Conclusion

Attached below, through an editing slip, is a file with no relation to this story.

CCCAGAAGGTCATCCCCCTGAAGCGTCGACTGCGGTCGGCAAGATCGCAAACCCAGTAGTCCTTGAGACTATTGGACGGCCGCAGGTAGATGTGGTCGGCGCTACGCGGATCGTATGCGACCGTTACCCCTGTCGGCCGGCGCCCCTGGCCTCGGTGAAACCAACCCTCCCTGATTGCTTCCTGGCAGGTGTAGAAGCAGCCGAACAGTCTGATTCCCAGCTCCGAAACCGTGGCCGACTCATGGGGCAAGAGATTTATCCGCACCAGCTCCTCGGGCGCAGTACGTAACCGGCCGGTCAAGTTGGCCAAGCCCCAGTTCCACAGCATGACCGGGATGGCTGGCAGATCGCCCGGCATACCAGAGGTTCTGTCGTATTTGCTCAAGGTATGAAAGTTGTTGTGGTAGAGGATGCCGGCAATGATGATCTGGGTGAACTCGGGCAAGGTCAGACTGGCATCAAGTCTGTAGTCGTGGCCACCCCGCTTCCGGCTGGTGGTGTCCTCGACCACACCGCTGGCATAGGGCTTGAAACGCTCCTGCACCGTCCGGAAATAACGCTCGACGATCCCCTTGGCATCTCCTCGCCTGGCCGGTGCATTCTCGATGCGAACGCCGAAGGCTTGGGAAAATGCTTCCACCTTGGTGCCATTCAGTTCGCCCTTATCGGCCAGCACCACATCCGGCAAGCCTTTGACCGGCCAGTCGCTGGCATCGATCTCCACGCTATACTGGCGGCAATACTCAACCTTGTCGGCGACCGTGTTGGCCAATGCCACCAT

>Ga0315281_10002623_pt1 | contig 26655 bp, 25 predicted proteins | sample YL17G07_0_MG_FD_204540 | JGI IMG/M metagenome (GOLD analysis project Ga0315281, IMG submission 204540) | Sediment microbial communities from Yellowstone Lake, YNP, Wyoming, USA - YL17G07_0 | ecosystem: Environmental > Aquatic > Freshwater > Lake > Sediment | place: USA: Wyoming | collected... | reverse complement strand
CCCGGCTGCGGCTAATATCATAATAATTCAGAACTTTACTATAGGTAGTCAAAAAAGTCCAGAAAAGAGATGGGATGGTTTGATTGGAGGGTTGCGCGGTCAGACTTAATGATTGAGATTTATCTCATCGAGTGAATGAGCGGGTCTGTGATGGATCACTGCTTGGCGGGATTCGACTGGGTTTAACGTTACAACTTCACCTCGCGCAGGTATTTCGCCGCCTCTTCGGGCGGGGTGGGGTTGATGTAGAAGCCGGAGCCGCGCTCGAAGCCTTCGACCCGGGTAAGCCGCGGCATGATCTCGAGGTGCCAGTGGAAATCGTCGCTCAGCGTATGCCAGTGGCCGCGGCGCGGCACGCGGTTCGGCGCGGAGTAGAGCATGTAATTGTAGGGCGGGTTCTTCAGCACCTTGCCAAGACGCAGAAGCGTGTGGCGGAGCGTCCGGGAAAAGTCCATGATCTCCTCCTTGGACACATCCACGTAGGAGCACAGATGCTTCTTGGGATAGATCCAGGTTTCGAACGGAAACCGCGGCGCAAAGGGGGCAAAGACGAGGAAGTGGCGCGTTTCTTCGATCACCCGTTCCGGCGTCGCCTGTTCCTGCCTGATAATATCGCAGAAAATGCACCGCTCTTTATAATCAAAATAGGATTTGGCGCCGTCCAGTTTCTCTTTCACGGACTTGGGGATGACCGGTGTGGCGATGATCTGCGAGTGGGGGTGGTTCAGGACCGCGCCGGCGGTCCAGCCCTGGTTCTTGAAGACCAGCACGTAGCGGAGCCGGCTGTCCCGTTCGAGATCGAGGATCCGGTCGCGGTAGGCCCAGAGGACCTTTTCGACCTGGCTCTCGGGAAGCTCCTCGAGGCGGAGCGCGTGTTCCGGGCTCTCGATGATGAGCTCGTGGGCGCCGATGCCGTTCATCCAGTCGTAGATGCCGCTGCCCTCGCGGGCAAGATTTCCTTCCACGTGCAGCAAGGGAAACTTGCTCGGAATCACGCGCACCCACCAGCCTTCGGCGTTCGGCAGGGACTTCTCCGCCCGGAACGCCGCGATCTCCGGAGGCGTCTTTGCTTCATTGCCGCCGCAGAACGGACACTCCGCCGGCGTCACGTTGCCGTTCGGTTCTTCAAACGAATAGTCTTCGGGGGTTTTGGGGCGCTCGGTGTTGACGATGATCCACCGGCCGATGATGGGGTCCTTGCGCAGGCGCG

Plasmodium also replicates at a fast rate, meaning ensuring transmission in to the parasite's life cycle is difficult. Despite these difficulties, the strategic goal from the malarial vaccine community is to 'develop a 80% effacious malaria vaccine by 2025 that would provide protection for at least 4 years (22) This time target shows that a malarial vaccine is still a long way off, but biologists are looking for a more immediate vaccinated solution. An 'edible vaccine' is being developed by researchers from two laboratories in France. It consists of a spoonful of genetically modified starch, and has successfully vaccinated and protected mice. The starch is derived from a green algae called chlamydomonas, which 'can be grown on scales ranging from a few millilitres to 500,000 litres and the starch grain can easily be produced from the plant extract and purified in large quantities'.(23) Researchers are also trying to produce a vaccine that recognizes the antigens associated with the most severe forms of malaria. This will hopefully be able to keep an infant alive long enough for a natural immunity to develop. A different approach is to prevent the infection of the mosquito, by vaccinating against the gamont forms of the plasmodium. This would block the transmission. (11) Some vaccine that are in development aim to prevent liver cells becoming infected. These vaccines are called pre-erythrocytic vaccines. Others aim to stop the reproduction of the parasite in red blood cells, which is called a blood-stage vaccine. Finally, the last type of vaccine in development seeks to kill the parasite after they have bitten an infected vaccinated-person. This is called a transmission-blocking vaccine. Overall there is no single solution to the malaria problem in Mumbai, but a combination of insecticides and Antimalarial drugs is currently the most effective way of preventing and treating malaria. However, ways of combating malaria throughout the world is under constant review and research. This includes the development of a new vaccine, which is currently in the human trials phase of production. If this vaccine is successful, then there is hope that malaria can be eradicated on a global scale. ...read more.